The authors present in this paper how the extended Mie theory can be used to translate not only end-point data but also temporal variations of extinction peak-position changes, peak(t), into absolute mass uptake, (t), upon biomacromolecule binding to localized surface plasmon resonance (SPR) active nanoparticles (NPs). The theoretical analysis is applied on a novel sensor template composed of a three-layer surface architecture based on (i) a self-assembled monolayer of HS(CH2)15COOH, (ii) a 1:1 mixture of biotinylated and pure poly(L-lysine)-graft-poly(ethylene glycol) (PLL-g-PEG), and (iii) NeutrAvidin. Assisted by independent estimations of the thickness of the three-layer architecture using quartz crystal microbalance with dissipation (QCM-D) monitoring, excellent agreement with parallel mass-uptake estimations using planar SPR is obtained. Furthermore, unspecific binding of serum to PLL-g-PEG was shown to be below the detection limit, making the surface architecture ideally suited for label-free detection of immunoreactions. To ensure that the immunocomplex formation occurred within the limited sensing depth (~10 nm) of the NPs, a compact model system composed of a biotinylated human recombinant single-chain antibody fragment (~2 nm) directed against cholera toxin was selected. By tracking changes in the centroid (center of mass) of the extinction peak, rather than the actual peak position, signal-to-noise levels and long-term stability upon cholera toxin detection are demonstrated to be competitive with results obtained using conventional SPR and state-of-the-art QCM-D data.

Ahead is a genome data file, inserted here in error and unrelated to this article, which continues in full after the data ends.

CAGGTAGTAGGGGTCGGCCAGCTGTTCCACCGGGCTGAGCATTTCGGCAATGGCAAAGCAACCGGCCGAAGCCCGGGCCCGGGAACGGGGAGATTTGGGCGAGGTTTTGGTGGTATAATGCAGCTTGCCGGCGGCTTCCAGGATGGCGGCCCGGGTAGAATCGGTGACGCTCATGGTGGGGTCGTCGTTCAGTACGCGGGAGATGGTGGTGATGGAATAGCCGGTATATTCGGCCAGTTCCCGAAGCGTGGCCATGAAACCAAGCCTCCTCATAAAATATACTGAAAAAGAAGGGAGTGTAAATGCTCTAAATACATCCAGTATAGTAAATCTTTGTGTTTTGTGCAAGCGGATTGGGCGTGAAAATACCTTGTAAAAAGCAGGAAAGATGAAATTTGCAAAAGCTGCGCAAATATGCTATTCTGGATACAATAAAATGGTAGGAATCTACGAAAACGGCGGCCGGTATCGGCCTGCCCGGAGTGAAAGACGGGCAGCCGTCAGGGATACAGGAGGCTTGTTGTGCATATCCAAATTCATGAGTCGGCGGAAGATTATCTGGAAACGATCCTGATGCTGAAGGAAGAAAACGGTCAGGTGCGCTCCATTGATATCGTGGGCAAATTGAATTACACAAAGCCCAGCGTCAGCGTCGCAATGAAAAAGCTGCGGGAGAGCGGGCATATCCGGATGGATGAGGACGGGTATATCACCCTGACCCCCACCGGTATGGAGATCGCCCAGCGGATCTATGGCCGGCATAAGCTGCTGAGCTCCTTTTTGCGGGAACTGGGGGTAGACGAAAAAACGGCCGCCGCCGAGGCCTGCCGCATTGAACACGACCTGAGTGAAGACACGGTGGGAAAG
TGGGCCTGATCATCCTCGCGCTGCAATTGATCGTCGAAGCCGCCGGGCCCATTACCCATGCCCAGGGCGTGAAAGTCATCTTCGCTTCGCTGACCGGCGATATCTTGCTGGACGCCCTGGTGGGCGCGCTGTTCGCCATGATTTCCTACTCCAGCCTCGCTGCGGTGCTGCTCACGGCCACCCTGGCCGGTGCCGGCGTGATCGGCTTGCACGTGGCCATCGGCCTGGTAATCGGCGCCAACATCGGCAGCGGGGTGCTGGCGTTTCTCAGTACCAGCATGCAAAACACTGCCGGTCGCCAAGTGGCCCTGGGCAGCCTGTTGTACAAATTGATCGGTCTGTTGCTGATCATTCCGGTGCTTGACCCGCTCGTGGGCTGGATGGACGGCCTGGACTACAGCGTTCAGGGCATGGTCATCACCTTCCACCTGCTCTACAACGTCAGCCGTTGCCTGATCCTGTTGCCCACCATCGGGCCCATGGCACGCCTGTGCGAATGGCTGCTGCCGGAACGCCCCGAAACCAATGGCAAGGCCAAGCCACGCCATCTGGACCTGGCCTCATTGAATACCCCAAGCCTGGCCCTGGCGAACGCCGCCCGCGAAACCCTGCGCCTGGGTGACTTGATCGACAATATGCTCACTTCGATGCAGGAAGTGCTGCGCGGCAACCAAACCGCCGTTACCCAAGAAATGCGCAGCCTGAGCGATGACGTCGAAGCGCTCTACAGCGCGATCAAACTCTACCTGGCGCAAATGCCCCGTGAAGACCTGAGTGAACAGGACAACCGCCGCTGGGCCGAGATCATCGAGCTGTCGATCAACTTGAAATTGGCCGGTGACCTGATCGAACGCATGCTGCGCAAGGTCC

Subject classification (UKÄ)
- Condensed Matter Physics
- Immunology in the medical area